4 Tips for Guitarists Stuck in a Rut

October 14, 2015


 This week, we have a guest blog post from our friends over at Uberchord. Uberchord is a neat app designed to help guitarists with a variety of things, and has a lot of cool features to help make us all a little more knowledgable with our chord vocabulary.  You can check it out here. We'll also be doing a review of the app within a few weeks, so stay tuned!



This article is written primarily with beginners in mind, but anybody stuck in a rut could derive some benefit from it. I’m convinced that every guitar player has at some point been in a rut and faced what people call “hitting a wall”.

It’s what happens when you feel like you don’t know what else to learn. You can spend days, weeks and even months playing the same things all over again. Being stuck in a rut can be frustrating and in the worst case scenario, it may even lead to people quitting guitar altogether.

The origin of this article is my own experience as someone who has been there in a rut and successfully managed to move past that stage. In this article I won’t be discussing technique or music theory but rather something very important that is often overlooked: The mental aspect of being a guitarist.

The following tips will hopefully help you find some new inspiration.




I like drawing parallels between a musician’s path and that of a sportsman. Common to them both is the pursuit of a goal greater than one’s self. Let’s say you’re obsessed with becoming stronger. You wish to bench 140 kg, which may not be all too difficult for a professional lifter or a strong man.

Nevertheless, it’s a weight that only a select group of people get to bench during their lifetime. Your goal will have a major impact on the way you approach your diet and training. You won’t just go to the gym, curl some dumbbells for 10 reps and call it a day. If you’re realistic in your goal, you’ll pay special attention to the muscles involved in the bench press and keep track of improvements.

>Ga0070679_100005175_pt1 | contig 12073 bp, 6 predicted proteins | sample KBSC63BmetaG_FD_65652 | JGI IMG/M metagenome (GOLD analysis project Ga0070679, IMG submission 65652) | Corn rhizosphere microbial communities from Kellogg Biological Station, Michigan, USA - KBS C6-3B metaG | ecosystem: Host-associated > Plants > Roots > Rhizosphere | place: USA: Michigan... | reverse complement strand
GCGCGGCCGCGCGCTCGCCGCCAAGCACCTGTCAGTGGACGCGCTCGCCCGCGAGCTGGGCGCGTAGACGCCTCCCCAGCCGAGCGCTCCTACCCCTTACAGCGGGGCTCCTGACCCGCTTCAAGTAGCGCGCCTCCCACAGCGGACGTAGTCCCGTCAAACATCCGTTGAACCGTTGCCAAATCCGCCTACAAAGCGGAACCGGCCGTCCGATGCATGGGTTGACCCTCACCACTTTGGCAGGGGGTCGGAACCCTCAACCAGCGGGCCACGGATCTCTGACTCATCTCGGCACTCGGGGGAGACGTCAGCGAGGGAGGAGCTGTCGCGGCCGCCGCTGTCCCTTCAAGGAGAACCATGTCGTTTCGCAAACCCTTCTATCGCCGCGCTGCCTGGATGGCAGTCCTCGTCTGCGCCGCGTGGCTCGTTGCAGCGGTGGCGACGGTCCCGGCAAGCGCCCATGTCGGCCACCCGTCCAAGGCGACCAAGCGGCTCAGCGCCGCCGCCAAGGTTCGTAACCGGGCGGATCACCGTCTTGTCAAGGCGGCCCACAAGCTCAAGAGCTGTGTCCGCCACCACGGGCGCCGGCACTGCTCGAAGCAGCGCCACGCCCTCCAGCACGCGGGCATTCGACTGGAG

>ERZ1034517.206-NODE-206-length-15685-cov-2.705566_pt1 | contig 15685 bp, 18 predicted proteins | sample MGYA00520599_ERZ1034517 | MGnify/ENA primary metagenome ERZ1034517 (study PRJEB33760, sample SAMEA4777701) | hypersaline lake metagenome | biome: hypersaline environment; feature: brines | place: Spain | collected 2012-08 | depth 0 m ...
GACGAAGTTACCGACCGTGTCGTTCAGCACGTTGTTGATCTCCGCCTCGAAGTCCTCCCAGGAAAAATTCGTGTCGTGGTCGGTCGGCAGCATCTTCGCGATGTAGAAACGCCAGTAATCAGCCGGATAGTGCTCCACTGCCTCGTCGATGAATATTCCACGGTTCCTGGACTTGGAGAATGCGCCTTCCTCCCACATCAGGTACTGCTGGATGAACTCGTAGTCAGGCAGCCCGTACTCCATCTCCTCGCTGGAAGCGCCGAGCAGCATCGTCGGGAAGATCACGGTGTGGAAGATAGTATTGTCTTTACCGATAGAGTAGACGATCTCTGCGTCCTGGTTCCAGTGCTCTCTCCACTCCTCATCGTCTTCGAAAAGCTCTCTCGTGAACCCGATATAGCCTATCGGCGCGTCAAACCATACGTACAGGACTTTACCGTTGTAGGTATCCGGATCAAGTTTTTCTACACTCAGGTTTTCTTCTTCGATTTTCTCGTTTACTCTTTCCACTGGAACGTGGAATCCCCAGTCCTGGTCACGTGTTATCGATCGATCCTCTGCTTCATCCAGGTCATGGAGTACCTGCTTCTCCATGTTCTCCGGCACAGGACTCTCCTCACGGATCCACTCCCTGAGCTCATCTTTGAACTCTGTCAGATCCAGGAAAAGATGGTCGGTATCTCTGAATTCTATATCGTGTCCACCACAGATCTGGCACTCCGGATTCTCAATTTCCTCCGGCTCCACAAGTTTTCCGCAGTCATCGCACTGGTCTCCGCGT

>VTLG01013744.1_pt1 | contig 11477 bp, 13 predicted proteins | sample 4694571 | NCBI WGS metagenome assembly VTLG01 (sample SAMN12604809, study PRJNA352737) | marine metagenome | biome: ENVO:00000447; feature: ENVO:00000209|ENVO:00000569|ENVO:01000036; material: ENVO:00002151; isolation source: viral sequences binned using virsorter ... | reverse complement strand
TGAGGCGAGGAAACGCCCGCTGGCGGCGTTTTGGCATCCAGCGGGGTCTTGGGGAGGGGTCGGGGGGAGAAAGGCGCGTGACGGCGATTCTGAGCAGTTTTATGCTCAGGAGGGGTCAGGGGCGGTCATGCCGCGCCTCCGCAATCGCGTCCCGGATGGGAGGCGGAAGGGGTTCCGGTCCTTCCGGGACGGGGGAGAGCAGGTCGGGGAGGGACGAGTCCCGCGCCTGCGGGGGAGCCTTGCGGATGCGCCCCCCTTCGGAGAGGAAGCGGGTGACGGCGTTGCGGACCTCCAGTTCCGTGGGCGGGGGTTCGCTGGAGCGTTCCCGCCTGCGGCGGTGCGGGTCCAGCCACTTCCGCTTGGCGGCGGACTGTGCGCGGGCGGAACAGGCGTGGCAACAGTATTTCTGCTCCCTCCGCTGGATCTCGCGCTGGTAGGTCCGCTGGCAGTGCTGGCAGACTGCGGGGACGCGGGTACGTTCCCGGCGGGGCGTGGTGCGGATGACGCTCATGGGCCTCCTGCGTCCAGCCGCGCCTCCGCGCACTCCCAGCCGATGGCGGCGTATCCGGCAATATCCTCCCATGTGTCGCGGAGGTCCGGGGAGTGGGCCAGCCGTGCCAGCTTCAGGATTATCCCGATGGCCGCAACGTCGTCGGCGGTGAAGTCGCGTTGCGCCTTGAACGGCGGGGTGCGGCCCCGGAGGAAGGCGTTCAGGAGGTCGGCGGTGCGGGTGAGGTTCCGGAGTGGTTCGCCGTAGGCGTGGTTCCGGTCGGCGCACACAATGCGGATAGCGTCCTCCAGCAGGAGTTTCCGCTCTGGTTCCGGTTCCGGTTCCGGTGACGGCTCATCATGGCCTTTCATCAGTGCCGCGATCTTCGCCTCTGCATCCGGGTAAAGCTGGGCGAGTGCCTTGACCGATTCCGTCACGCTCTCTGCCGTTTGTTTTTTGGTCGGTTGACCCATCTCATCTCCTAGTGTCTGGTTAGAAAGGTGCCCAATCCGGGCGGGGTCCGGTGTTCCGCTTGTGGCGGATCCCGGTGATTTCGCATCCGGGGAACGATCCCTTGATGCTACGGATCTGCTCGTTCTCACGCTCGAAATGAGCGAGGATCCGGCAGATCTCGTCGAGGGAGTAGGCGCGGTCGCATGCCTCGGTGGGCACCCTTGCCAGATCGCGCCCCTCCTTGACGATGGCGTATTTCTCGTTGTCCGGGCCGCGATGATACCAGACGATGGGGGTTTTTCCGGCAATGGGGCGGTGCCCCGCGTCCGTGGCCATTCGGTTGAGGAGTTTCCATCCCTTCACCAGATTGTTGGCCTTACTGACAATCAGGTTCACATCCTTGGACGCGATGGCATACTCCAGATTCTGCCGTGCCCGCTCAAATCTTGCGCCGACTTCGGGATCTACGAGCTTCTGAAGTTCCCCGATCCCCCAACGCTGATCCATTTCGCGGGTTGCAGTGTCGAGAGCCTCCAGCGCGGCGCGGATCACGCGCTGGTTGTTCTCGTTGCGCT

Similarly, if you want to play something beyond your current technical level, you’ll approach that piece or song in a conscious manner, by means of a strategy. But before you have a strategy, you need to know what you want to achieve.

Perhaps you don’t just want to master that one song which makes your fingers burn, but you also want to be a faster player, or become more fluent in improvisation. Maybe you just want to write better music.

Perhaps the best thing you can do to avoid being stuck in a rut is to set new goals across three different fields:
1-Repertoire: learn more songs
2-Technique: reach higher levels of technical proficiency
3-Theory: learn more about music theory and integrate it into your playing

2. Work For It

Now we move on to the practical aspect. It’s safe to say that different people approach the same thing in their own ways. Some strategies to avoid being stuck in a rut do happen to be more effective than others. Here are some pointers that can hopefully stop you wasting time.

If you’re obsessed with mastering difficult music, start by printing out a score or tablature of the pieces in question. Use a marker to identify spots that you can’t play well (yet) and focus on them. There will be parts that won’t need much practice, but only require work on phrasing and expression (slower parts, for instance).

I personally highlight the measures which require special attention and intensive practice in green. Ask for advice from players who exhibit a great deal of proficiency in the technique that is giving you trouble (don’t take advice from people who are at your level or just slightly above it). You will notice more improvements by means of this approach than just by noodling around, which is a surefire way to avoid improvement and stay stuck in a rut.

3. Actively Seek Inspiration 
One of the most effective ways to get motivated and get out of being stuck in a rut is to inspire yourself from people who are doing what you want to do. For me, it’s hard to watch a video of giants like Steve Vai, Guthrie Govan, Jason Richardson or Michael Romeo playing and not feel the intense need to pick up the guitar and practice. Try it out yourself: watch (don’t just listen) to what your idols have done, and let the inspiration come.Here’s one solo by Jason Richardson I find particularly inspiring: https://www.youtube.com/watch?v=eyQGp5rDkmE

4. Make it Happen

Relying upon a mix of patience, motivation and focused practice, you will find yourself achieving your goals and out of that rut sooner than you thought. Remember to set yourself new goals every now and then, lest you hit another wall. All of the ideas I’ve explained in this article are clearly nothing new or revolutionary. Sometimes however, even the most obvious solutions elude us. I do hope that these words will help you in becoming a better player.

Thanks again to Uberchord for the guest blog! Curious to learn more about Uberchord?Their interactive iPhone app for guitar can hear exactly what chord you’re playing. Learn how to play guitar chords with instant, visual feedback from our chord trainer. You can also check out Uberchord’s feature on GuitarPlayer.com to see why they’re excited to test the app.


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